How do you like the touring life?
“I love it! It’s what I want to do; I want to expose young people to jazz music in a different way than done in the past.”
Practicing — and how you did it when you didn’t have time?
“There was never a time when I went into a lesson with Kenny Washington where he was completely happy, ’cause no matter what, he was going to tear me apart. Balancing is definitely a big thing in school because of the kind of person I am. I am a workhorse and I go and pile a million things onto my plate; that’s how I have always been. I have learned to let some things go. I remember practicing so much in my freshman and sophomore year of college that I would get tendonitis — where I would practice 3-6 hours a day, broken up over a day of course. Maybe not even practicing in the most efficient way, but trying to spend that much time in the practice room getting it all together. I felt that I had to learn it all right then or I was going to be a failure and end up having to work at McDonald’s or something. The best thing that I learned is that when you hit a wall, you have to stop. This has happened a lot and before I even got frustrated and have a “Whiplash” moment and punch a hole in my snare and bleed, I would leave. Instead, I would come back the next day and five minutes later I had it. It can be frustrating, so calm down, take a break and come back the next day; it will be there then, too.
The big thing now is finding the time to practice. Getting time at a drum set: that’s magical. My band went to Doha for three weeks and we were so excited because we had the chance to do three things: Sleep, practice and work out. This was vacation! Sure, we had to play at night. There’s airports every day and ‘no-schedule,’ and this takes away the routine. The only time you see your drum set is at the show — or before, at the soundcheck. I try to utilize my time with a pad; God bless Vic Firth and their rudiment application and the Wilcoxon books. Those are lifesavers that keep everything going.”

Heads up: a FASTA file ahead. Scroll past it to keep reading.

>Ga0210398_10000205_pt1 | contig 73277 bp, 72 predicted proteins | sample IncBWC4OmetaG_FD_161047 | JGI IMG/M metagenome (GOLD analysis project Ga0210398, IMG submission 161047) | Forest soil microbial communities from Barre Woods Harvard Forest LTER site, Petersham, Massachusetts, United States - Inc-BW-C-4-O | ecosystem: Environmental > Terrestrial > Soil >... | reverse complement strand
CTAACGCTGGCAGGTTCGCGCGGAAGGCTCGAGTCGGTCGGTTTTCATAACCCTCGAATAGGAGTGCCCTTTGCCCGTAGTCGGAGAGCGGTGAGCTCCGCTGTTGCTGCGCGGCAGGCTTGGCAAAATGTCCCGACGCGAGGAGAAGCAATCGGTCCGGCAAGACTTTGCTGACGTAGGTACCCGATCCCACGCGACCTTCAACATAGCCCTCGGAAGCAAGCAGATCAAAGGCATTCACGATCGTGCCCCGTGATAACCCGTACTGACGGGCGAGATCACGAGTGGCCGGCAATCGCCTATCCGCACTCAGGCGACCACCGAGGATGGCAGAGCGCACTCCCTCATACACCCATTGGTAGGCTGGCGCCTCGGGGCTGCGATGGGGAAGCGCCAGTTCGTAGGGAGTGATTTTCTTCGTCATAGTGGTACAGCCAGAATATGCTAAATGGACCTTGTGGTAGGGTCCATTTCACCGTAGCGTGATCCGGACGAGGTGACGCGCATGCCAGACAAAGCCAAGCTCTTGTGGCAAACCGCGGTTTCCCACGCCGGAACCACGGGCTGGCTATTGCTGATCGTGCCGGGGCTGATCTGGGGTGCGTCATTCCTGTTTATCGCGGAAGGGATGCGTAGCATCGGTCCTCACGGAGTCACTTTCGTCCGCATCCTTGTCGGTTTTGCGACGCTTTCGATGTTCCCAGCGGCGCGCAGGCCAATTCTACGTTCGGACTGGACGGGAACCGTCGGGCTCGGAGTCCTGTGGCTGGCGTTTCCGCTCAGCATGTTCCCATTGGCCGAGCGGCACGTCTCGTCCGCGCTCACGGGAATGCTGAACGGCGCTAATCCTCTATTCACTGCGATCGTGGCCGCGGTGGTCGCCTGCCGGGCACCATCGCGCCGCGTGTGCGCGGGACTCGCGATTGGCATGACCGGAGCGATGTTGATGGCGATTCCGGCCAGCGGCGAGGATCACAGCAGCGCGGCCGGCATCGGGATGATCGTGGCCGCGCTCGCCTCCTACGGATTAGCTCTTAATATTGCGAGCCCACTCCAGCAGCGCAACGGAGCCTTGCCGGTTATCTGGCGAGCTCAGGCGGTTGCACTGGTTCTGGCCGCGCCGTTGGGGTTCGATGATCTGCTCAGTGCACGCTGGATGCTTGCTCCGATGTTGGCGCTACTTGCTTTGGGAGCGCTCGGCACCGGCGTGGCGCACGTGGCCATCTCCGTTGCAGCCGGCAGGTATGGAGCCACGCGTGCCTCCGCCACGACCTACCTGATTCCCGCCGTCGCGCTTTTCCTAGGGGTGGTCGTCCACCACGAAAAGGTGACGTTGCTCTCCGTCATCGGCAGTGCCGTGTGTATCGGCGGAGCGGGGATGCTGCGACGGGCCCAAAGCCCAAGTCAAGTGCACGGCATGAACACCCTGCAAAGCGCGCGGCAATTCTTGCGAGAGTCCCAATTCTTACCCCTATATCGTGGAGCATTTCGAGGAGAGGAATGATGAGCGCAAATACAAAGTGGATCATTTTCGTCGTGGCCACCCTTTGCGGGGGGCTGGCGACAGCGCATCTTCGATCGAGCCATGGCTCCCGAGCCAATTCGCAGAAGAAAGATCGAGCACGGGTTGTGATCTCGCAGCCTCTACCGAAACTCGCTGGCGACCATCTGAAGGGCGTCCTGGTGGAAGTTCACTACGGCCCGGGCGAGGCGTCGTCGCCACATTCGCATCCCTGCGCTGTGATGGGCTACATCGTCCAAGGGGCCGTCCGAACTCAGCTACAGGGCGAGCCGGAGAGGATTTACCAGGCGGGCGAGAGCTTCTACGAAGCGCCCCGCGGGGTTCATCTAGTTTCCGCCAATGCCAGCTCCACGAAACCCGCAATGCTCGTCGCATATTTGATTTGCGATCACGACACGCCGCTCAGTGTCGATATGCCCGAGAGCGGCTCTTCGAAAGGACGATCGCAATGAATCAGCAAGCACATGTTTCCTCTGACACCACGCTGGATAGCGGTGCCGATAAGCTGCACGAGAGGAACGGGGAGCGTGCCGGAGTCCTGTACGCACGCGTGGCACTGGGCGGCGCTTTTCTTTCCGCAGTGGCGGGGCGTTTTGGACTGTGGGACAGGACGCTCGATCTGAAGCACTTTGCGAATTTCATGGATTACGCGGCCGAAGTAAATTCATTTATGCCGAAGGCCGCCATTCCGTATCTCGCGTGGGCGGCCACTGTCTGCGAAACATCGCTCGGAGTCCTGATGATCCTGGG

What do you enjoy the most about jazz?
“Jazz is kind of like the super-human music. It’s spiritual, expressive, and conversational. There’s no type of music like it. If I’m at a pop gig, I’m having fun, but I play with a click track that limits me to go into something, which you can do with jazz. It’s the same thing with classical music. In gospel you also have freedom, but lacks that structure, which is there in jazz. Jazz is all competent. It’s such a pure art form where you can show people who you really are, or you can completely shut them out. I compare it to being an actor or actresses where you tell stories — but with music, you do it through your instrument. That’s what I love the most about the music. I can make them feel good or terrible. Music moves you. It’s impossible to listen to “Strange Fruit” by Billie Holiday without being moved by it.”
Dedication to Ray Charles
“Singing is just something you do. Everybody sings in the black church. If you don’t sing you get hit in the back of your head by granny, “Boy, sing the song!” That’s the way I learned how to play music and deal with instruments. You’ll be there and someone in the family passes a note up to the pastor and he would read it: “Alright now I’m going to have young brother Carter come up and sing a song,” and I would say, “No, Grandma, I don’t know how to sing” and she would say, “Boy, get up there and sing for Jesus!” I would go up and sing; I had no other choice. I grew up with it so I didn’t do it in college, but I started in the past year since I realized what an important tool it is. It helps in terms of reaching an audience, especially the ones not familiar with jazz. It’s something we have all done, no matter if you are good or bad, we have all sung. It’s an automatic way to reach people and connect to it as well.